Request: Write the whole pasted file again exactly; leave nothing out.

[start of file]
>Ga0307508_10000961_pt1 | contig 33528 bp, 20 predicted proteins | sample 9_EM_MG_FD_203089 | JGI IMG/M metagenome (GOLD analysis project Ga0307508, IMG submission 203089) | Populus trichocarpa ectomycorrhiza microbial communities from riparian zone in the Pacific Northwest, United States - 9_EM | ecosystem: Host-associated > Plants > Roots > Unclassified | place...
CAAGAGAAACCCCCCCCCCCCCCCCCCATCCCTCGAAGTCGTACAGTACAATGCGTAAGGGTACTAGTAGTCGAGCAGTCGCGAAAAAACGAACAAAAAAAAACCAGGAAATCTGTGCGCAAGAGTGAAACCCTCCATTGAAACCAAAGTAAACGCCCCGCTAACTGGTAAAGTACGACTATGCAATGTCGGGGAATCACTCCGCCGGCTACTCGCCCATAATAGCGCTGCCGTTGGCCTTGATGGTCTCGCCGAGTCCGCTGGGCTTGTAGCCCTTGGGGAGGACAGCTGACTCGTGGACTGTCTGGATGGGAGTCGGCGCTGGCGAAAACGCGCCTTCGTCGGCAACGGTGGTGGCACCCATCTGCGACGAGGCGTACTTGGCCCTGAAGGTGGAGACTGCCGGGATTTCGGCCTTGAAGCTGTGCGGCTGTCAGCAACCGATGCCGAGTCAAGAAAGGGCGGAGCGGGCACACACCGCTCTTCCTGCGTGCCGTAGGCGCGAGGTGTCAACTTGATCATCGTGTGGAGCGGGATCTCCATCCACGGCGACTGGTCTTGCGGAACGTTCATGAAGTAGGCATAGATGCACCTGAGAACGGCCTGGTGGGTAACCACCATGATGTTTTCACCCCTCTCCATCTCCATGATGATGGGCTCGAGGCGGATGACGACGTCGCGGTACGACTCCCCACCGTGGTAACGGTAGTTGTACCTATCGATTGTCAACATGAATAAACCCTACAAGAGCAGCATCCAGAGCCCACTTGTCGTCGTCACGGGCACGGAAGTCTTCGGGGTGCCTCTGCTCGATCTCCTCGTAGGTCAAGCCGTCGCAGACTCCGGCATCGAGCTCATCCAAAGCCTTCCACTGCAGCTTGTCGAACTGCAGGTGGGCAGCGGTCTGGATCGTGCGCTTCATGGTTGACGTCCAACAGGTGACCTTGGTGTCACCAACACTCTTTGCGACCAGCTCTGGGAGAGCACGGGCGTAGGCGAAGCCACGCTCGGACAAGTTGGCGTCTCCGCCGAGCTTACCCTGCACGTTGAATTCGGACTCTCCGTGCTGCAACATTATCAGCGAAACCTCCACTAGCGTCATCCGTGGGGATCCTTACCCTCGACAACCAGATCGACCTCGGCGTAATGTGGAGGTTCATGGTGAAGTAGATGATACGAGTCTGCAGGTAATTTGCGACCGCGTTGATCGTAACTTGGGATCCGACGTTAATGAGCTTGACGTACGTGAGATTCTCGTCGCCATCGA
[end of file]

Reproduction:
>Ga0307508_10000961_pt1 | contig 33528 bp, 20 predicted proteins | sample 9_EM_MG_FD_203089 | JGI IMG/M metagenome (GOLD analysis project Ga0307508, IMG submission 203089) | Populus trichocarpa ectomycorrhiza microbial communities from riparian zone in the Pacific Northwest, United States - 9_EM | ecosystem: Host-associated > Plants > Roots > Unclassified | place...
CAAGAGAAACCCCCCCCCCCCCCCCCCATCCCTCGAAGTCGTACAGTACAATGCGTAAGGGTACTAGTAGTCGAGCAGTCGCGAAAAAACGAACAAAAAAAAACCAGGAAATCTGTGCGCAAGAGTGAAACCCTCCATTGAAACCAAAGTAAACGCCCCGCTAACTGGTAAAGTACGACTATGCAATGTCGGGGAATCACTCCGCCGGCTACTCGCCCATAATAGCGCTGCCGTTGGCCTTGATGGTCTCGCCGAGTCCGCTGGGCTTGTAGCCCTTGGGGAGGACAGCTGACTCGTGGACTGTCTGGATGGGAGTCGGCGCTGGCGAAAACGCGCCTTCGTCGGCAACGGTGGTGGCACCCATCTGCGACGAGGCGTACTTGGCCCTGAAGGTGGAGACTGCCGGGATTTCGGCCTTGAAGCTGTGCGGCTGTCAGCAACCGATGCCGAGTCAAGAAAGGGCGGAGCGGGCACACACCGCTCTTCCTGCGTGCCGTAGGCGCGAGGTGTCAACTTGATCATCGTGTGGAGCGGGATCTCCATCCACGGCGACTGGTCTTGCGGAACGTTCATGAAGTAGGCATAGATGCACCTGAGAACGGCCTGGTGGGTAACCACCATGATGTTTTCACCCCTCTCCATCTCCATGATGATGGGCTCGAGGCGGATGACGACGTCGCGGTACGACTCCCCACCGTGGTAACGGTAGTTGTACCTATCGATTGTCAACATGAATAAACCCTACAAGAGCAGCATCCAGAGCCCACTTGTCGTCGTCACGGGCACGGAAGTCTTCGGGGTGCCTCTGCTCGATCTCCTCGTAGGTCAAGCCGTCGCAGACTCCGGCATCGAGCTCATCCAAAGCCTTCCACTGCAGCTTGTCGAACTGCAGGTGGGCAGCGGTCTGGATCGTGCGCTTCATGGTTGACGTCCAACAGGTGACCTTGGTGTCACCAACACTCTTTGCGACCAGCTCTGGGAGAGCACGGGCGTAGGCGAAGCCACGCTCGGACAAGTTGGCGTCTCCGCCGAGCTTACCCTGCACGTTGAATTCGGACTCTCCGTGCTGCAACATTATCAGCGAAACCTCCACTAGCGTCATCCGTGGGGATCCTTACCCTCGACAACCAGATCGACCTCGGCGTAATGTGGAGGTTCATGGTGAAGTAGATGATACGAGTCTGCAGGTAATTTGCGACCGCGTTGATCGTAACTTGGGATCCGACGTTAATGAGCTTGACGTACGTGAGATTCTCGTCGCCATCGA